We prefer the statement made in 36 C.J.S., Food, § 69a(1), p. 1114, as follows:

"* * * Plaintiff must show defendant's connection with the food, that is, he must show that defendant manufactured, sold, or served the food, as the case may be; he must prove that he ate or drank of the food alleged to have been unfit, that such food was unwholesome or deleterious or contained a foreign substance, and that the injuries resulted therefrom, * * * and he must show that defendant was guilty of negligence or willful misconduct in causing or permitting the food to be in the condition alleged. * * *"

The plaintiffs presented no direct testimony regarding absence of tampering with the bottle or its contents while it was in the possession of the retail grocer; however, the defendant questioned the grocer about the matter. It was established by such testimony that there was physical opportunity for the bottle to have been touched or handled by a considerable number of people, including the persons delivering other types of bottled beverages to the store, employees and customers; that the soft drinks were kept where all might serve themselves.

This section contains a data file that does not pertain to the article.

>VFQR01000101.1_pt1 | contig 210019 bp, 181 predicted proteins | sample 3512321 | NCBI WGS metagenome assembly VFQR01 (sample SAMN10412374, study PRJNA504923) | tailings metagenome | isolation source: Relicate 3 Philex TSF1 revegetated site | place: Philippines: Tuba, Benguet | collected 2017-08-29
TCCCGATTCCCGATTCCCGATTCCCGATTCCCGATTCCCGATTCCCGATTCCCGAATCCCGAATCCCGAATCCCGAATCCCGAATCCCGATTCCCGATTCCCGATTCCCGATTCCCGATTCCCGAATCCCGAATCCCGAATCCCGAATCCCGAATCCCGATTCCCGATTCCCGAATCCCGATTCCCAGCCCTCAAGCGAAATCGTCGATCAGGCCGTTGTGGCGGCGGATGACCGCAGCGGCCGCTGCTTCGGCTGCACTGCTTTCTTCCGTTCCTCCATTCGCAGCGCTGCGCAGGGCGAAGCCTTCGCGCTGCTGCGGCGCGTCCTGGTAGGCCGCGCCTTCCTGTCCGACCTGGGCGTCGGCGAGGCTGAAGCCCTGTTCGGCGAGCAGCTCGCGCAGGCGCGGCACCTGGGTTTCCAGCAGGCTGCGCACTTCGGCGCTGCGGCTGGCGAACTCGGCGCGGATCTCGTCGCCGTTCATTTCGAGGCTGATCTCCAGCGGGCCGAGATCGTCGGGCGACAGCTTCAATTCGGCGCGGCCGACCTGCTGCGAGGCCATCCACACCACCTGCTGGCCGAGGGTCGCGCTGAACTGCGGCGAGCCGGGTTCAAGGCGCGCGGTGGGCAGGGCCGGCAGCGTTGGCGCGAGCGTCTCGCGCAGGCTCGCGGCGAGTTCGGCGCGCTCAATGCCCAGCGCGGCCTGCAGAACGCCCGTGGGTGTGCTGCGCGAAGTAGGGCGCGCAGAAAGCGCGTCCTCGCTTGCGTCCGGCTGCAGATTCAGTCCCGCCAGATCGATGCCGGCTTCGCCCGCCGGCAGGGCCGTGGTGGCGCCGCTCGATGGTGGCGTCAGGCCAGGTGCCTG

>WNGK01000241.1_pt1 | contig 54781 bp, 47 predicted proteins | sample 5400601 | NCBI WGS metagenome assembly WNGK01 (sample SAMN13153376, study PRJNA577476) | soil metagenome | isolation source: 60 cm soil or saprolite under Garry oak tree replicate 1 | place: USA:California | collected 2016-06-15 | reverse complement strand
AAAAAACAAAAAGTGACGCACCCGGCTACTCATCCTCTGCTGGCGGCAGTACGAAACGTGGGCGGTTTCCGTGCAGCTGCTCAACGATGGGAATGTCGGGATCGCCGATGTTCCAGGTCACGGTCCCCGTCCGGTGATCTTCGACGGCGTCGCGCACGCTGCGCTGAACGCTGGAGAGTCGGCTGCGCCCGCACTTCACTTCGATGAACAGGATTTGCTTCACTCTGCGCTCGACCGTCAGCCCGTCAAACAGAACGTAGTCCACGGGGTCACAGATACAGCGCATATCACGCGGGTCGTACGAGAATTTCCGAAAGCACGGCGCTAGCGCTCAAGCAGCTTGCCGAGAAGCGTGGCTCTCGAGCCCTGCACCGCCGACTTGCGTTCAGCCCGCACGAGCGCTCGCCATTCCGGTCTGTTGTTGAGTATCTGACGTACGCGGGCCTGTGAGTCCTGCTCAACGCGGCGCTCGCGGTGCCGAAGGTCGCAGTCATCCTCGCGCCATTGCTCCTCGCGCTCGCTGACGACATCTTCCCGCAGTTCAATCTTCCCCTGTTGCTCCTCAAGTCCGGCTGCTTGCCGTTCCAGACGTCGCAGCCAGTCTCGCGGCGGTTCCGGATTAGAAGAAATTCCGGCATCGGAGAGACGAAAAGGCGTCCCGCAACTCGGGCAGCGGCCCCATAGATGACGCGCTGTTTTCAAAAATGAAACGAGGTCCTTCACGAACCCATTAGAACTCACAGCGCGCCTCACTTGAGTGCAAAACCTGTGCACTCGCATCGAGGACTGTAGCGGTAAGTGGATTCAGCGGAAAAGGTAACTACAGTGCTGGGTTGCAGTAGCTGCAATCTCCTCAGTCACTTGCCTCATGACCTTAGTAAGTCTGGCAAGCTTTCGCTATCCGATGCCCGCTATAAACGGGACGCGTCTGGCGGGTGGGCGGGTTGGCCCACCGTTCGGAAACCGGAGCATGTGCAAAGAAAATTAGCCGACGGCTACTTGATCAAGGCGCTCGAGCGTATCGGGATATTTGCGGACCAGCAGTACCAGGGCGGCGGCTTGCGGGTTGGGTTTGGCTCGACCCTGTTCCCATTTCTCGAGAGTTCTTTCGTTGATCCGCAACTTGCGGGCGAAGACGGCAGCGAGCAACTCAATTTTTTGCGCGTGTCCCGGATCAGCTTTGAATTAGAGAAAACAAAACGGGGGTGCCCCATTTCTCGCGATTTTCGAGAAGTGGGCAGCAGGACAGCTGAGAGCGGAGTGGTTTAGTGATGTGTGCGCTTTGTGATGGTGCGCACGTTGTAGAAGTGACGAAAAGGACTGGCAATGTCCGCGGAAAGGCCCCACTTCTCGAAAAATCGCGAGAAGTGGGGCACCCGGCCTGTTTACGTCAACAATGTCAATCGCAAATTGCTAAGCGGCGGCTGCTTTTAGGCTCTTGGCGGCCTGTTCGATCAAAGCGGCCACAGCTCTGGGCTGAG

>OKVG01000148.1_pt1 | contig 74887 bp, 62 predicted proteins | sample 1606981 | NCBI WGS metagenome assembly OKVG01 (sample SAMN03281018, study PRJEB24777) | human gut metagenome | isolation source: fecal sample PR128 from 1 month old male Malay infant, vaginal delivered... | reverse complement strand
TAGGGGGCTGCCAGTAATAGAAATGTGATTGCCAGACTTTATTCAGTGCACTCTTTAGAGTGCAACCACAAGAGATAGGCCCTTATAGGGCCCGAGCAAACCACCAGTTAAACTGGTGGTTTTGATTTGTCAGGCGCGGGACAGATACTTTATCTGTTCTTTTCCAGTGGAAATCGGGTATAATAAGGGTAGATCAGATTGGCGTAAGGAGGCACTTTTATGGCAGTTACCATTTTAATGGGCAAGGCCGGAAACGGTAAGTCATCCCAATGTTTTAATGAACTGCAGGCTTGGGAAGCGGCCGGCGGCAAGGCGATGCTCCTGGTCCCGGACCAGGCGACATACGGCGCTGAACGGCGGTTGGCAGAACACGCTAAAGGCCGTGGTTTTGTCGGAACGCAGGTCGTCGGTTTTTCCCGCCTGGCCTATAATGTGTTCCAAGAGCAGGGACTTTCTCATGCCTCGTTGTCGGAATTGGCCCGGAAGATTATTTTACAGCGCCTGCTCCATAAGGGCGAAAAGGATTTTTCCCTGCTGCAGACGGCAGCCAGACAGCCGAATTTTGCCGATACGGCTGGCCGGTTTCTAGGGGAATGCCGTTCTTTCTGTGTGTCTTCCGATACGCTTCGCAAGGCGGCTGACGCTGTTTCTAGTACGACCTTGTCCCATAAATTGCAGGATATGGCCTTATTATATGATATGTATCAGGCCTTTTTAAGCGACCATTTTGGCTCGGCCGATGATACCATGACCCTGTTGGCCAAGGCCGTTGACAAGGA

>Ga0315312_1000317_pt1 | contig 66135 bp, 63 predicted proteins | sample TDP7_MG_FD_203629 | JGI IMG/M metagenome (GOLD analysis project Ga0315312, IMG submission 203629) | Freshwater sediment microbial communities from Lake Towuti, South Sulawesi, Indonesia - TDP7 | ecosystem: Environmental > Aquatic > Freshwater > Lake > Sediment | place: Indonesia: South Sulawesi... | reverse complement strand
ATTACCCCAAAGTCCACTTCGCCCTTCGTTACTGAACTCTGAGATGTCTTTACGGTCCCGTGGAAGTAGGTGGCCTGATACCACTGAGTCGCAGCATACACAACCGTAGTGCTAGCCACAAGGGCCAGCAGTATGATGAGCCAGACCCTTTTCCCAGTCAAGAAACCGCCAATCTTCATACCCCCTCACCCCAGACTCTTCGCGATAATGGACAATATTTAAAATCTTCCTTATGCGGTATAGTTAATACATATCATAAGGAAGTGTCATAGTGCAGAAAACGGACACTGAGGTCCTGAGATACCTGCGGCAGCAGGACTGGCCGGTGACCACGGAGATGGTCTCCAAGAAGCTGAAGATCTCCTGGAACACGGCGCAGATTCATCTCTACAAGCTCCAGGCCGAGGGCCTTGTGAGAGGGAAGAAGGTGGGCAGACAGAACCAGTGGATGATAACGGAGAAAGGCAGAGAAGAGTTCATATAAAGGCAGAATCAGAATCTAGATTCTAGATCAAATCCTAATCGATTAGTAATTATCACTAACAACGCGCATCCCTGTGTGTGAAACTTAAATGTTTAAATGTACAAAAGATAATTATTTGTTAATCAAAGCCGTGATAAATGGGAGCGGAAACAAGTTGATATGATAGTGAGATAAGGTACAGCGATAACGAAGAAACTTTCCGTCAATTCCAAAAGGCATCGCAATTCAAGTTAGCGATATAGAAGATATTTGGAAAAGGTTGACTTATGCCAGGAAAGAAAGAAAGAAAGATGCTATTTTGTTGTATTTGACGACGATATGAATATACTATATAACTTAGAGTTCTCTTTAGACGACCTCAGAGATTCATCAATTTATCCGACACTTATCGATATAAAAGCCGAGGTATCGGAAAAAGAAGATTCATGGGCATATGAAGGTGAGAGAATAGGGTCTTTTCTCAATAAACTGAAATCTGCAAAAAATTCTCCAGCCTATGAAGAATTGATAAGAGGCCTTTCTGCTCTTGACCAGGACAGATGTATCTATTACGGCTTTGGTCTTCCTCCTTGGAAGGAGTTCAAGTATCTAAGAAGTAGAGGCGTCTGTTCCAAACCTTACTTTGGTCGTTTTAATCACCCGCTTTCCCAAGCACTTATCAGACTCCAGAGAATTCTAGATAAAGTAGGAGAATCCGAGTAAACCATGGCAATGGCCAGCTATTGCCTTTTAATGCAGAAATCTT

*579 Defendant has brought forth many cases which examination shows to support its position. Among these cases are: Williams v. Paducah Coca Cola Bottling Co., 1951, 343 Ill. App. 1, 98 N.E.2d 164; Day v. Hammond Coca Cola Bottling Co., La. App. 1951, 53 So. 2d 447; Jenkins v. Bogalusa Coca Cola Bottling Co., La. App. 1941, 1 So. 2d 426; Rozumailski v. Philadelphia Coca-Cola Bottling Co., 1929, 296 Pa. 114, 145 A. 700; and Coca-Cola Bottling Works v. Sullivan, 1942, 178 Tenn. 405, 158 S.W.2d 721, 725, 171 A.L.R. 1200. The last cited case is a leading one in this field. On the question of intermediate tampering it was there said: